• If funding is needed for travel/materials you will need to put a justification to the board to approve funding

I’m sure there is more skills needed, and we’re not sure how much time is needed to deal with all this.

Time for people to stop using SORBS

I like many others thought the DUL list sorbs keeps was a good idea, that is until today.

Today I noticed a lot of bounced emails (please note I’ve had servers in the colo working fine for the past 9 months and it’s never relayed spam or anything.) and realised they’d added a subnet block to their list I had so I go ahead and ask for it to be removed and they denied my application simply because the reverse lookup on the IP appears to be dynamically allocated.

So I appeal to everyone to tell them to knock off this ridiculous practise, especially when asked to remove IPs from the ranges.

Actually it’s getting to the point that RBL lists are uselessly populated with false positives, so really is there any point in using them any more?

Is there a Moore’s Law for Certificates?

The issue of statistics came up again today (as it does from time to time), currently CAcert is experiencing linear growth rates both in the number of certificates issued each month and the numbers of new signups. Assurances tend to be a bit spikey depending how many conferences attended.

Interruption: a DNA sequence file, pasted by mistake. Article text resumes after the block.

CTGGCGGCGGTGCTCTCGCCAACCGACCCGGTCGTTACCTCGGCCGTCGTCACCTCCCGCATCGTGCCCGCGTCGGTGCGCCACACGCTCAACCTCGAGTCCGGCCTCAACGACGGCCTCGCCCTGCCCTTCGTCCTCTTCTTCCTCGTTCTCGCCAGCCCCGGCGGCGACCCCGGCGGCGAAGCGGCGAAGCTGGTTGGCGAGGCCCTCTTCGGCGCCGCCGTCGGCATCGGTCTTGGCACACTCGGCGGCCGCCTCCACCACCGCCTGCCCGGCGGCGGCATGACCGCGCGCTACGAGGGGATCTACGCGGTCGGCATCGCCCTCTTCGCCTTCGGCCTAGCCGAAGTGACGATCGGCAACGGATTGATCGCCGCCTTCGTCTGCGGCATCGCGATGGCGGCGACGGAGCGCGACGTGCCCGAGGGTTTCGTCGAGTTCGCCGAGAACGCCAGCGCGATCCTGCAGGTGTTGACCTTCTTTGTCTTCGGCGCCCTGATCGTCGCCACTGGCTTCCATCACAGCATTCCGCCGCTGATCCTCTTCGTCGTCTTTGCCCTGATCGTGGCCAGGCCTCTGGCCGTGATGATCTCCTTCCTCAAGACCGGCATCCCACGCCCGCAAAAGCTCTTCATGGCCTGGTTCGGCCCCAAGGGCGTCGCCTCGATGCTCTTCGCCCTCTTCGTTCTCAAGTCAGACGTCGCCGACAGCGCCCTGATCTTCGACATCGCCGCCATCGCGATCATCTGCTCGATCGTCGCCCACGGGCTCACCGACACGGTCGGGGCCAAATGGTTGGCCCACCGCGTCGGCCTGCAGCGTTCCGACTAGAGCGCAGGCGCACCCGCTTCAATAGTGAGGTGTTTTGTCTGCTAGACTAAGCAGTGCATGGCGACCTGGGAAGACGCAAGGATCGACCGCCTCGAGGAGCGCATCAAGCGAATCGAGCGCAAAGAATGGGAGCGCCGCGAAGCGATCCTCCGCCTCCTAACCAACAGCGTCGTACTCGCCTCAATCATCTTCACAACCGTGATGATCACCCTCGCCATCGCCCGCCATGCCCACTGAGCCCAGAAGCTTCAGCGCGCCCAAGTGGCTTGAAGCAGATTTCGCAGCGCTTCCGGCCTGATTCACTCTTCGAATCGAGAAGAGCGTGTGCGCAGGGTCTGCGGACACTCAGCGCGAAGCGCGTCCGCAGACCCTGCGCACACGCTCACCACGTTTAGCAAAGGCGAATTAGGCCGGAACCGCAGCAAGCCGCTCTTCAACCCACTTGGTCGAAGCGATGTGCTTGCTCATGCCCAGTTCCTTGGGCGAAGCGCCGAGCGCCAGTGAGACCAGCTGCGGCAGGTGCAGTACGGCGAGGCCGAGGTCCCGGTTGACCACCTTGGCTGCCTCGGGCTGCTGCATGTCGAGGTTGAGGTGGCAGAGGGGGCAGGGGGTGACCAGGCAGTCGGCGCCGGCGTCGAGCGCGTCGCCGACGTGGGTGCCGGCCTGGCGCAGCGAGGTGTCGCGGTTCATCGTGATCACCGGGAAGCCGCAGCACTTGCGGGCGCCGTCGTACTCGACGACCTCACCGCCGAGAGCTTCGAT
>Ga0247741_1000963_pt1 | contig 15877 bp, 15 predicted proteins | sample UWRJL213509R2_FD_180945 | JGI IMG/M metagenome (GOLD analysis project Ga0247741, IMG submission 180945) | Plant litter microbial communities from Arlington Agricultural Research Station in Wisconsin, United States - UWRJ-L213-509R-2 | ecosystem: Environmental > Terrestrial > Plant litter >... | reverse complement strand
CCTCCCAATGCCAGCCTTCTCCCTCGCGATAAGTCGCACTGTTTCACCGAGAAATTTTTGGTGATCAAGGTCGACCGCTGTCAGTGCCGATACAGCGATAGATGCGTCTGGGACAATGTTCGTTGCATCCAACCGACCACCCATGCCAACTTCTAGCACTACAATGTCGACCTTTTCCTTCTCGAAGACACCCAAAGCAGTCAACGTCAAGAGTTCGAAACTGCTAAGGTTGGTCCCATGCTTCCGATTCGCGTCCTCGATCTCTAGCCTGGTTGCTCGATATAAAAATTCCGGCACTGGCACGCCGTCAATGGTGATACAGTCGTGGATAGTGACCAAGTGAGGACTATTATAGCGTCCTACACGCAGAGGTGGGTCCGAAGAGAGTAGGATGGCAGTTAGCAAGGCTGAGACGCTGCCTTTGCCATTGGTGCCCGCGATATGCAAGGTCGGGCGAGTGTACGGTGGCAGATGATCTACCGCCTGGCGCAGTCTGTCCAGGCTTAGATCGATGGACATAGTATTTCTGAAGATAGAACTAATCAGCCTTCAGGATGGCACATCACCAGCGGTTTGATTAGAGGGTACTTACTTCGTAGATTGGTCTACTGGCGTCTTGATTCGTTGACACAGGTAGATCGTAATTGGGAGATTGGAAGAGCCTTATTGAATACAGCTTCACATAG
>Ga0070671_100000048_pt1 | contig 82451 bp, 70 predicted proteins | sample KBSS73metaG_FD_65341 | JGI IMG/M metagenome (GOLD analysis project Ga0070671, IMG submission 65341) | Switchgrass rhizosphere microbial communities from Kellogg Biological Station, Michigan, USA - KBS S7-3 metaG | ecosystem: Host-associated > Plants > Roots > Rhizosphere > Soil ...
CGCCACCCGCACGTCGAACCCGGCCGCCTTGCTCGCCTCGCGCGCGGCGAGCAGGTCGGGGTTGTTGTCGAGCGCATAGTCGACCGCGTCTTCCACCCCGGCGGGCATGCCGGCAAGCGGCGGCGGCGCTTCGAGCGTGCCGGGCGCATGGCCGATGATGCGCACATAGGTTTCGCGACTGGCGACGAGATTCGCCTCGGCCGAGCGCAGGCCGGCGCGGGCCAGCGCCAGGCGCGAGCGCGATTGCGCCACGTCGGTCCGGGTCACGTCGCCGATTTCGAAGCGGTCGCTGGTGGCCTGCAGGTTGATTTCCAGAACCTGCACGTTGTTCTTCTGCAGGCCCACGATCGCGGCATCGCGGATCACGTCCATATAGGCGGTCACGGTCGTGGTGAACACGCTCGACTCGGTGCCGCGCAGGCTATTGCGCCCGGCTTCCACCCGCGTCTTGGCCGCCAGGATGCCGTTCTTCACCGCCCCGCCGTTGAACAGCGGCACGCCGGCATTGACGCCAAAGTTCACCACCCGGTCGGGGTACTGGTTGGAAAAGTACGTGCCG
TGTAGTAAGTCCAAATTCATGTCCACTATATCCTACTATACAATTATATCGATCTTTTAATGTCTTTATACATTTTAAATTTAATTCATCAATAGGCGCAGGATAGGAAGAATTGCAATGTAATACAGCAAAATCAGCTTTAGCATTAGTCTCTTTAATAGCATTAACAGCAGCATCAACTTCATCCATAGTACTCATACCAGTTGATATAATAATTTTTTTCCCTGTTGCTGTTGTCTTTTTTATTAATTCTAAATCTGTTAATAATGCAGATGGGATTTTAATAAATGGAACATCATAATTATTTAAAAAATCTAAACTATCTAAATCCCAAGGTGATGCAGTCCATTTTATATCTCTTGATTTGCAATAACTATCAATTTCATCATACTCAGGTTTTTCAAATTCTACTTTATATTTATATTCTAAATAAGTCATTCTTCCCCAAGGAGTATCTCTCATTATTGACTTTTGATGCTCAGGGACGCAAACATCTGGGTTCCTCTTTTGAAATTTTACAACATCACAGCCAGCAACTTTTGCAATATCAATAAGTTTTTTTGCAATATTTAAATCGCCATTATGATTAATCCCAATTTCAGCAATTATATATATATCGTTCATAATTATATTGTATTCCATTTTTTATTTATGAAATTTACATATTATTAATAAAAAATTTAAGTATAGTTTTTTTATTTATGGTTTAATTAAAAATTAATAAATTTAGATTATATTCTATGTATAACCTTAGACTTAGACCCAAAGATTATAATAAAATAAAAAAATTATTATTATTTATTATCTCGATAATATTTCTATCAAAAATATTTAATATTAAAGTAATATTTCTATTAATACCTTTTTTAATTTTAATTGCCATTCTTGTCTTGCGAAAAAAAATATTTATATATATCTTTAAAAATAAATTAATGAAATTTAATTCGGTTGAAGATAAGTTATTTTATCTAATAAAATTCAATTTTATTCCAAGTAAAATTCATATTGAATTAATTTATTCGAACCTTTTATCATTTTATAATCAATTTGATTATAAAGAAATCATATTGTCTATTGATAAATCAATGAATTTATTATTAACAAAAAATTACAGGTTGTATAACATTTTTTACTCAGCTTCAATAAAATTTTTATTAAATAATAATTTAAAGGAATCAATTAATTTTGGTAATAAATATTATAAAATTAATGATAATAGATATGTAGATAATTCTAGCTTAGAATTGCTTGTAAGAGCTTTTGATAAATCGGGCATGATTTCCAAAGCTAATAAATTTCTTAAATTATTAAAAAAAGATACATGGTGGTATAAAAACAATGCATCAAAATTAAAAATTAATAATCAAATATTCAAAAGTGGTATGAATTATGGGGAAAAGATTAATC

In any case, the number of certificates issued has more then doubled in the past 10 months (about May last year is the half way point) so one must wonder where things are headed if the same trend continues.

Some quick stats for people, about the begining of this month we issued our 100,000th certificate, and about the same time we had our 50,000th signup, and by this time next year we could easily have more then double both those numbers.

SCALE – Southern CALifornia Linux Expo

The 4th Annual Southern California Linux Expo is being held this weekend (11th and 12th of Feburary) near LAX airport, and there will be assurers in attendance manning a booth for both days.

For more information please visit their website or contact Russ